Sign Up


Opinion Regarding City of Austin’s Sick Leave Ordinance

November 28, 2018

Texas Court of Appeals for the Third District Delivers Opinion Regarding City of Austin’s Sick Leave Ordinance

The City of Austin enacted an ordinance in February of 2018 that would require private employers to provide paid sick leave to their employees. The ordinance included civil and criminal penalties for employers who violated it. A number of private parties sued the city to prevent the city from enforcing the ordinance. The state intervened in the case, also asking for an injunction to prevent enforcement of the ordinance. The ordinance was scheduled to take effect October 1, 2018, but the Texas Court of Appeals for the Third District granted a temporary stay to prevent the law from going into effect pending the outcome of the case.

The Court delivered its opinion in which it declared the City of Austin’s sick leave ordinance violated the Texas Constitution because it was preempted by the Texas Minimum Wage Act (TMWA). The TMWA prevents municipalities from regulating wages that are subject to the Fair Labor Standards Act. The issue in this case turned on whether the sick leave requirement was a wage. The Court reasoned that because the way the ordinance worked it increased the pay of employees that used the paid sick leave, thus increasing their wages. Therefore, the City of Austin’s ordinance is preempted by the TMWA. The ordinance further violates the Texas Constitution because of Article XI, Section 5 states cities may not pass ordinances that are “inconsistent with the Constitution of the State, or of the general laws enacted by the Legislature of this State.”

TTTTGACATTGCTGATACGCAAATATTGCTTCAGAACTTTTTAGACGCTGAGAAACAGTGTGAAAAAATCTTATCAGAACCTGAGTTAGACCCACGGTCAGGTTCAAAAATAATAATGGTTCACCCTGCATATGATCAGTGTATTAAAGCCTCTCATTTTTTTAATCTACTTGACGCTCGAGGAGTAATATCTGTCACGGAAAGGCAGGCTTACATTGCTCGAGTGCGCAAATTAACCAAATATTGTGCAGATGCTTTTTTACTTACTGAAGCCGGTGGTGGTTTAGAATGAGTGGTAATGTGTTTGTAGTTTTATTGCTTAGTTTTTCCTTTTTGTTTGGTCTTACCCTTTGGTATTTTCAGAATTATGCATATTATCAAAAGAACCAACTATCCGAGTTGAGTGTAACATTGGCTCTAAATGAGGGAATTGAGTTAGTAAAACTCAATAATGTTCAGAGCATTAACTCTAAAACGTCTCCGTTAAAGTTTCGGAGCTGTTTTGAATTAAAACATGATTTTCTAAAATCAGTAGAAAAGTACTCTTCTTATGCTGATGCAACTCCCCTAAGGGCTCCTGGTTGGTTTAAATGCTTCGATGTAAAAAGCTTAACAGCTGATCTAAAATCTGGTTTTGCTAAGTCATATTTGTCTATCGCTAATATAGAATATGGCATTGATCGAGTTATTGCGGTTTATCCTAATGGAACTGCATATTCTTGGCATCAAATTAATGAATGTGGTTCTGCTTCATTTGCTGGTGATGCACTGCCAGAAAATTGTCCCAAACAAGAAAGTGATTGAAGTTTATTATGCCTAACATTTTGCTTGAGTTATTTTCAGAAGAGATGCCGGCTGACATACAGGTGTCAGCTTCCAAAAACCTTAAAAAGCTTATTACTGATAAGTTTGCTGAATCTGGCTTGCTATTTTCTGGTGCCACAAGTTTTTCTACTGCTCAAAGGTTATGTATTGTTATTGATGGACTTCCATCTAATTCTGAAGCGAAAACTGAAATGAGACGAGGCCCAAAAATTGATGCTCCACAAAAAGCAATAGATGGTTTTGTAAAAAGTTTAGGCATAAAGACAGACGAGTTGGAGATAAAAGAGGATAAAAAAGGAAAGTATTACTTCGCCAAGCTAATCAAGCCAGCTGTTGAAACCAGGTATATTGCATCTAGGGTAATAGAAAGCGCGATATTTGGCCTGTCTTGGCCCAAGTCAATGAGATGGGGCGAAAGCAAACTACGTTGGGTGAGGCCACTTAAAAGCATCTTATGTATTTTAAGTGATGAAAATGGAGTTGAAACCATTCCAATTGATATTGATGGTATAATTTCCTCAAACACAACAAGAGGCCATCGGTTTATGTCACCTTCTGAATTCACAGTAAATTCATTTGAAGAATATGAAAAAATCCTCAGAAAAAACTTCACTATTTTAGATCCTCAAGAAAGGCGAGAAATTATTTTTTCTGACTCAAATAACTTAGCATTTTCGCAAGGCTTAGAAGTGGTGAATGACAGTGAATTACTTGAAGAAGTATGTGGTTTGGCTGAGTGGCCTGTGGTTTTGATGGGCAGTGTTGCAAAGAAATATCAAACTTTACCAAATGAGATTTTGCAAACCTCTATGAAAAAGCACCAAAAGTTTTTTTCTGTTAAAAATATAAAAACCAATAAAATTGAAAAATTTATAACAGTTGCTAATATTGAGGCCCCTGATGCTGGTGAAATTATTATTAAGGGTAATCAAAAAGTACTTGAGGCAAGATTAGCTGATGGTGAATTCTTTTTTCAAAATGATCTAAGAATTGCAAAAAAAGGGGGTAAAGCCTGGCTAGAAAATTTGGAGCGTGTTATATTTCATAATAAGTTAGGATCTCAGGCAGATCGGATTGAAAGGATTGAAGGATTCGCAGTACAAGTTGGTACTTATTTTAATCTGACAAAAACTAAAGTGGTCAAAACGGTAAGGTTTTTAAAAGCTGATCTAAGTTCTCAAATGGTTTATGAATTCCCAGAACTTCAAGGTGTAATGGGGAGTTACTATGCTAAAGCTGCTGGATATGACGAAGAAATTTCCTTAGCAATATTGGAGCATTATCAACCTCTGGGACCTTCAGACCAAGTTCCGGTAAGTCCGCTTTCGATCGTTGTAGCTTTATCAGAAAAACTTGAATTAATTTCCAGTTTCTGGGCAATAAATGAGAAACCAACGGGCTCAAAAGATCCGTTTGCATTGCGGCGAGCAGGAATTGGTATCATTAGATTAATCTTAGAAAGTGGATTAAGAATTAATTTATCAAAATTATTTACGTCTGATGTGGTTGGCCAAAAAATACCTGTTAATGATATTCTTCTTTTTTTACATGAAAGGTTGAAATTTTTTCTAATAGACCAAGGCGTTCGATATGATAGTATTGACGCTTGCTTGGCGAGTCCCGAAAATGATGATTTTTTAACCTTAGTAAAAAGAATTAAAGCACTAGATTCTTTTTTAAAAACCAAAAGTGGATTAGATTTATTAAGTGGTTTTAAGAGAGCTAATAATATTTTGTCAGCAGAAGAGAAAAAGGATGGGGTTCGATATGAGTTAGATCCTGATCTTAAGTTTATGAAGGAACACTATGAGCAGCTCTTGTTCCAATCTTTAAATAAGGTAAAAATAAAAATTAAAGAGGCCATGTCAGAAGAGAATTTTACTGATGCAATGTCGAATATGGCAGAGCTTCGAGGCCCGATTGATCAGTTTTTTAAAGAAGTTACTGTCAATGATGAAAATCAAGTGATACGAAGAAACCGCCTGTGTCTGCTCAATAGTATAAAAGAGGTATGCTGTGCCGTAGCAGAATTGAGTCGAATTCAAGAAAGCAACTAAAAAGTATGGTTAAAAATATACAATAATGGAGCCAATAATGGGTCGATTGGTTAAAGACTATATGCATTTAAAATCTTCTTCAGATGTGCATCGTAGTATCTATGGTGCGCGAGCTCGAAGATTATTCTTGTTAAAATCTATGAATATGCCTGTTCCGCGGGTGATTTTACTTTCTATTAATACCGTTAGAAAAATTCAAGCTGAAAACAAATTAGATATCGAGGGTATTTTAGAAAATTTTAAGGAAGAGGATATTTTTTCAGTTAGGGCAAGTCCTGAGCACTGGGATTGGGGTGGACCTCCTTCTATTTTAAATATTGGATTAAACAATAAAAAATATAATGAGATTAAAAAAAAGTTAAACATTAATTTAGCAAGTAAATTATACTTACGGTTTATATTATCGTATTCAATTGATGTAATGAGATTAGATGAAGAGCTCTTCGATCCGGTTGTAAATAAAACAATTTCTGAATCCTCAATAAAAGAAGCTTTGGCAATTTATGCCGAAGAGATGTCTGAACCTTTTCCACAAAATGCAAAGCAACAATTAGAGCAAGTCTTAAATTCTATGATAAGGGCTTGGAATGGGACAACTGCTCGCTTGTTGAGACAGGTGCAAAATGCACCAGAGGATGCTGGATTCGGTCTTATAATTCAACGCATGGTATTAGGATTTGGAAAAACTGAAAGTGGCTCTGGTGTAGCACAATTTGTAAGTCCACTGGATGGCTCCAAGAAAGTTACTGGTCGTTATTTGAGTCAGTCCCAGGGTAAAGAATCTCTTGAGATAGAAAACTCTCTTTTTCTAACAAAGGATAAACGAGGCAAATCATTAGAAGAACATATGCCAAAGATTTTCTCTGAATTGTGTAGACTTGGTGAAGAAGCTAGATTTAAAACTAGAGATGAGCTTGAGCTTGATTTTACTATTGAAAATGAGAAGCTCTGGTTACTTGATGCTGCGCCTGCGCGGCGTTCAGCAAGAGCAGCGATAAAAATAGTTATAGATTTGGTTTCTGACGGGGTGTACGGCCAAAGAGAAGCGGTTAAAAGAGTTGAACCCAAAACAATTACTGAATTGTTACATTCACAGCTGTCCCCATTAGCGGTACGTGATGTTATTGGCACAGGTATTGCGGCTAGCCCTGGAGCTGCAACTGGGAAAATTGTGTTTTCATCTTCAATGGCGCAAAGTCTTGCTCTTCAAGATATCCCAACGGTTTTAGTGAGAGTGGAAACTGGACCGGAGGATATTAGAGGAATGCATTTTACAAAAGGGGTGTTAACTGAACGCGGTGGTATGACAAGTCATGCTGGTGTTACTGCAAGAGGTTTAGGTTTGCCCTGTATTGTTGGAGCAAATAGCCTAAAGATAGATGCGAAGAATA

San Antonio passed a similar sick leave ordinance in August of this year, which has not yet been challenged in the courts. San Antonio sits in the Fourth District, so while the recent ruling regarding Austin’s sick leave is persuasive, the Fourth District is not bound by the decision. Additionally, at least one bill has already been filed for the 86th Legislative Session preventing any municipality from passing a sick leave ordinance.

512-584-8272 | 3005 S Lamar Blvd, Suite D-447, Austin, TX, 78704